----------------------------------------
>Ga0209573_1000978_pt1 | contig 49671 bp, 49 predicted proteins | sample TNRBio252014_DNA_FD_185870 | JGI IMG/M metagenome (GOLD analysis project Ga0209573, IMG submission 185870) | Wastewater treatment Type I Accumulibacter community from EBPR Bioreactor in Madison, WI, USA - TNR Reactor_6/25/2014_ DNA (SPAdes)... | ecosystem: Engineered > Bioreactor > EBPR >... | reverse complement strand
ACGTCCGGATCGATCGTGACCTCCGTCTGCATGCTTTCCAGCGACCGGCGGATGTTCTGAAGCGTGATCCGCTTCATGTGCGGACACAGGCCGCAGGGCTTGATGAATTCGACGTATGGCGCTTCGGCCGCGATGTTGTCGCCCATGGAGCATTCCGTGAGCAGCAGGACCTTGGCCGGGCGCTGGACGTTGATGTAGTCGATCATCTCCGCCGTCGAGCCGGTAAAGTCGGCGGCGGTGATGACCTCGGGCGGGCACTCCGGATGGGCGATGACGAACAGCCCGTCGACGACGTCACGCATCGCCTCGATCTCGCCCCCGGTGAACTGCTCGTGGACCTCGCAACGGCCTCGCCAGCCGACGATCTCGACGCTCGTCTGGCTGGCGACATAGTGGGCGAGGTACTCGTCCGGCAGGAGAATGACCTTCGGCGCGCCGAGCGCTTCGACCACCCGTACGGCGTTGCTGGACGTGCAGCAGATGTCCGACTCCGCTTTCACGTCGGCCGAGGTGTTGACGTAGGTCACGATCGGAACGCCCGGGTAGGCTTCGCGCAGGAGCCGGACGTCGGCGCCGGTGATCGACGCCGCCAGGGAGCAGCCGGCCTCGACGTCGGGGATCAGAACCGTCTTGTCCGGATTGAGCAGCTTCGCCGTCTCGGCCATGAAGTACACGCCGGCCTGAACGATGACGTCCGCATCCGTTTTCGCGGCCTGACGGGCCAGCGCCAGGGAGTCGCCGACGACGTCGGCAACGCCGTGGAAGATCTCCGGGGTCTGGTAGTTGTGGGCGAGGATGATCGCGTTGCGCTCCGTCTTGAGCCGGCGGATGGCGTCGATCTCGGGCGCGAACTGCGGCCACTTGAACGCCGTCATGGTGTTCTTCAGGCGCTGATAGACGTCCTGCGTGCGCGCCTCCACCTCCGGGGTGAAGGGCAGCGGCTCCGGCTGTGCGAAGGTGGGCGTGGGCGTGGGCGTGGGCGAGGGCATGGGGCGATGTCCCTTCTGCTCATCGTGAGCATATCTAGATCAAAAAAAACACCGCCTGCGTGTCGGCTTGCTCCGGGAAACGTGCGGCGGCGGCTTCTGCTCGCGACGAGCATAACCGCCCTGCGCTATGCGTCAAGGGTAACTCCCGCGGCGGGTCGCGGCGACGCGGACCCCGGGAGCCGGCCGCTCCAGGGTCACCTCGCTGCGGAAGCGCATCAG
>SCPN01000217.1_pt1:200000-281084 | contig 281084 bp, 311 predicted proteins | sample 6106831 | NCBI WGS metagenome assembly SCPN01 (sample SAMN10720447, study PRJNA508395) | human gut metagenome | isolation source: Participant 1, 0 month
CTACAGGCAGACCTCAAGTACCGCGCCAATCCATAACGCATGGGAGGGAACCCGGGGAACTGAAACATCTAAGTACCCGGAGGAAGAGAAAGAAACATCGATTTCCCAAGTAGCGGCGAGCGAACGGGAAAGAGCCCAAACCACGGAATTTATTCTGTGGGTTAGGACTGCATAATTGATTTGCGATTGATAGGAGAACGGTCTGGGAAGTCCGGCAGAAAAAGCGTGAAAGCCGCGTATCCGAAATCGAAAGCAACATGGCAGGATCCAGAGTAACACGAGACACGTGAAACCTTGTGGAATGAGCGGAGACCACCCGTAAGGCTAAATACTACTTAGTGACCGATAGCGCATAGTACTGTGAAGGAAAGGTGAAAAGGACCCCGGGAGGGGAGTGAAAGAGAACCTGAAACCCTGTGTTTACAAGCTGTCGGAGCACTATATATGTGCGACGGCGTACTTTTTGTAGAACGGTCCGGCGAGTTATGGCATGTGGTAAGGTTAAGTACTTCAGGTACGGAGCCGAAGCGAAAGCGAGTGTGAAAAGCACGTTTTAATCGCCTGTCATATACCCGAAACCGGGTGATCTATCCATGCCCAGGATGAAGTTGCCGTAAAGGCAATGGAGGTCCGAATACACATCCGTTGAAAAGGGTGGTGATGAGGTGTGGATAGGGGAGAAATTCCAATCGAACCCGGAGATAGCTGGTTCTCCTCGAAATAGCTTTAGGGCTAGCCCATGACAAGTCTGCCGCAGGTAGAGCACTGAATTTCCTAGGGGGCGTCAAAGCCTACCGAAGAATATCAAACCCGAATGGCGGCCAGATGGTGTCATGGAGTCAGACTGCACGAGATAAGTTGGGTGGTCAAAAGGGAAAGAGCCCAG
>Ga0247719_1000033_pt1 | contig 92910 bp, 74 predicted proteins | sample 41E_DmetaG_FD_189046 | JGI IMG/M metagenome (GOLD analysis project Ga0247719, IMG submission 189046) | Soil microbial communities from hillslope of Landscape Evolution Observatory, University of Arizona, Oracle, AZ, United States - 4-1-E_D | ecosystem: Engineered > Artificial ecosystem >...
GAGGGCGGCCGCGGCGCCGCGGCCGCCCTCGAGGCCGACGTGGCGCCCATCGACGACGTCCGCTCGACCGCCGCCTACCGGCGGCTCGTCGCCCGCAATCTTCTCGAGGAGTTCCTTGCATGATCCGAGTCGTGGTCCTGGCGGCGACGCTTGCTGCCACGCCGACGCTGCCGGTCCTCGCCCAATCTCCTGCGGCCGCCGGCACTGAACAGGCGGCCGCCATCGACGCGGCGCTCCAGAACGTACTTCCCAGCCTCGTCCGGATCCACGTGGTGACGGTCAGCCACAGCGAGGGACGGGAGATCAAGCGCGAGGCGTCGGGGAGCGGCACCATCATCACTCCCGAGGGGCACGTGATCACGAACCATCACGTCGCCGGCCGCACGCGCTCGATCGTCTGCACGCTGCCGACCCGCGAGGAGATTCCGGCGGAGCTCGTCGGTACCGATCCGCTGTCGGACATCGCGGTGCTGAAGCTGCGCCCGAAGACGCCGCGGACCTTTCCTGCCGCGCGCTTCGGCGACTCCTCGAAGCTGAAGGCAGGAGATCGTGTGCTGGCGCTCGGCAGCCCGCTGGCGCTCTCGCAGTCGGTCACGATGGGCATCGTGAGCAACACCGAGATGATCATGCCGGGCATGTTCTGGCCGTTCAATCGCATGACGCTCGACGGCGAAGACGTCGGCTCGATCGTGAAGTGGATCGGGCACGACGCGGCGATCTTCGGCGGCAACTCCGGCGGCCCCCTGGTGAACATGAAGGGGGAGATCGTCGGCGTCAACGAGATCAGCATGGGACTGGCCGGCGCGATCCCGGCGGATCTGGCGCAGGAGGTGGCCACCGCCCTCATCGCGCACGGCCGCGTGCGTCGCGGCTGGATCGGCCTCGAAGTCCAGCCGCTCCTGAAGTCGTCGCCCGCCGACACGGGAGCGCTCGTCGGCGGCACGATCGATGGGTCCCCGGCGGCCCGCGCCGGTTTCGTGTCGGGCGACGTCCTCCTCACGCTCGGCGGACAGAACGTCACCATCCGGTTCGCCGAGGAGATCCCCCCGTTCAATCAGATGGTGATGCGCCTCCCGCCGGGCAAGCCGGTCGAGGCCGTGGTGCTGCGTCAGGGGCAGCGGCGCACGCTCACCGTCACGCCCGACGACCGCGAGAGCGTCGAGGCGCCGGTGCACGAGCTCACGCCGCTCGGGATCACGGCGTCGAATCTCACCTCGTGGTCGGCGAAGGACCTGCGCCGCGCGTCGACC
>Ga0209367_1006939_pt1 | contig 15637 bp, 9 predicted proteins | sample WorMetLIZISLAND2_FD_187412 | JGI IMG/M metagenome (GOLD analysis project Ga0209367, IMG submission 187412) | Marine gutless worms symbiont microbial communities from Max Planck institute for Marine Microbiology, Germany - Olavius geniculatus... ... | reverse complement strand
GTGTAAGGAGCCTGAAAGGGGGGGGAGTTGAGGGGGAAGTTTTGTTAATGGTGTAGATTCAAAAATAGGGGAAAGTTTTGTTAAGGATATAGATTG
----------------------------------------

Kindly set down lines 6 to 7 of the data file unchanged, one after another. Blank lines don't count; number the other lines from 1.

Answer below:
GAGGGCGGCCGCGGCGCCGCGGCCGCCCTCGAGGCCGACGTGGCGCCCATCGACGACGTCCGCTCGACCGCCGCCTACCGGCGGCTCGTCGCCCGCAATCTTCTCGAGGAGTTCCTTGCATGATCCGAGTCGTGGTCCTGGCGGCGACGCTTGCTGCCACGCCGACGCTGCCGGTCCTCGCCCAATCTCCTGCGGCCGCCGGCACTGAACAGGCGGCCGCCATCGACGCGGCGCTCCAGAACGTACTTCCCAGCCTCGTCCGGATCCACGTGGTGACGGTCAGCCACAGCGAGGGACGGGAGATCAAGCGCGAGGCGTCGGGGAGCGGCACCATCATCACTCCCGAGGGGCACGTGATCACGAACCATCACGTCGCCGGCCGCACGCGCTCGATCGTCTGCACGCTGCCGACCCGCGAGGAGATTCCGGCGGAGCTCGTCGGTACCGATCCGCTGTCGGACATCGCGGTGCTGAAGCTGCGCCCGAAGACGCCGCGGACCTTTCCTGCCGCGCGCTTCGGCGACTCCTCGAAGCTGAAGGCAGGAGATCGTGTGCTGGCGCTCGGCAGCCCGCTGGCGCTCTCGCAGTCGGTCACGATGGGCATCGTGAGCAACACCGAGATGATCATGCCGGGCATGTTCTGGCCGTTCAATCGCATGACGCTCGACGGCGAAGACGTCGGCTCGATCGTGAAGTGGATCGGGCACGACGCGGCGATCTTCGGCGGCAACTCCGGCGGCCCCCTGGTGAACATGAAGGGGGAGATCGTCGGCGTCAACGAGATCAGCATGGGACTGGCCGGCGCGATCCCGGCGGATCTGGCGCAGGAGGTGGCCACCGCCCTCATCGCGCACGGCCGCGTGCGTCGCGGCTGGATCGGCCTCGAAGTCCAGCCGCTCCTGAAGTCGTCGCCCGCCGACACGGGAGCGCTCGTCGGCGGCACGATCGATGGGTCCCCGGCGGCCCGCGCCGGTTTCGTGTCGGGCGACGTCCTCCTCACGCTCGGCGGACAGAACGTCACCATCCGGTTCGCCGAGGAGATCCCCCCGTTCAATCAGATGGTGATGCGCCTCCCGCCGGGCAAGCCGGTCGAGGCCGTGGTGCTGCGTCAGGGGCAGCGGCGCACGCTCACCGTCACGCCCGACGACCGCGAGAGCGTCGAGGCGCCGGTGCACGAGCTCACGCCGCTCGGGATCACGGCGTCGAATCTCACCTCGTGGTCGGCGAAGGACCTGCGCCGCGCGTCGACC
>Ga0209367_1006939_pt1 | contig 15637 bp, 9 predicted proteins | sample WorMetLIZISLAND2_FD_187412 | JGI IMG/M metagenome (GOLD analysis project Ga0209367, IMG submission 187412) | Marine gutless worms symbiont microbial communities from Max Planck institute for Marine Microbiology, Germany - Olavius geniculatus... ... | reverse complement strand